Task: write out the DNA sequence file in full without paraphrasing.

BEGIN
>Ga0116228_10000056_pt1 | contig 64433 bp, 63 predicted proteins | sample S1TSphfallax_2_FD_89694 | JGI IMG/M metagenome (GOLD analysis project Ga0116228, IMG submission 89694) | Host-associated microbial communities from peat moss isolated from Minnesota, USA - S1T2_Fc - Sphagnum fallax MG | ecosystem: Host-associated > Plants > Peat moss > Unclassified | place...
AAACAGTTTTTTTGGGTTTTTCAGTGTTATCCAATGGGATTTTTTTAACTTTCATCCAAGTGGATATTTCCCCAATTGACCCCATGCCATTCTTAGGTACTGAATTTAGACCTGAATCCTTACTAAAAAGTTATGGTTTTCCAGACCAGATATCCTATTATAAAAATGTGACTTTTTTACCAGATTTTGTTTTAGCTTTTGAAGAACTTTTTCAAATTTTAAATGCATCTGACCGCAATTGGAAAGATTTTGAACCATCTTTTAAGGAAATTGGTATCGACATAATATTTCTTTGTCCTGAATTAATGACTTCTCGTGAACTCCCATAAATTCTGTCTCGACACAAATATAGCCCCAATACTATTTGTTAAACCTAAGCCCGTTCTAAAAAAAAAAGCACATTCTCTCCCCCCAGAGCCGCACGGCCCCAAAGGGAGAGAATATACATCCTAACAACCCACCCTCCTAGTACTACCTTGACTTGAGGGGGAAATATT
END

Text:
>Ga0116228_10000056_pt1 | contig 64433 bp, 63 predicted proteins | sample S1TSphfallax_2_FD_89694 | JGI IMG/M metagenome (GOLD analysis project Ga0116228, IMG submission 89694) | Host-associated microbial communities from peat moss isolated from Minnesota, USA - S1T2_Fc - Sphagnum fallax MG | ecosystem: Host-associated > Plants > Peat moss > Unclassified | place...
AAACAGTTTTTTTGGGTTTTTCAGTGTTATCCAATGGGATTTTTTTAACTTTCATCCAAGTGGATATTTCCCCAATTGACCCCATGCCATTCTTAGGTACTGAATTTAGACCTGAATCCTTACTAAAAAGTTATGGTTTTCCAGACCAGATATCCTATTATAAAAATGTGACTTTTTTACCAGATTTTGTTTTAGCTTTTGAAGAACTTTTTCAAATTTTAAATGCATCTGACCGCAATTGGAAAGATTTTGAACCATCTTTTAAGGAAATTGGTATCGACATAATATTTCTTTGTCCTGAATTAATGACTTCTCGTGAACTCCCATAAATTCTGTCTCGACACAAATATAGCCCCAATACTATTTGTTAAACCTAAGCCCGTTCTAAAAAAAAAAGCACATTCTCTCCCCCCAGAGCCGCACGGCCCCAAAGGGAGAGAATATACATCCTAACAACCCACCCTCCTAGTACTACCTTGACTTGAGGGGGAAATATT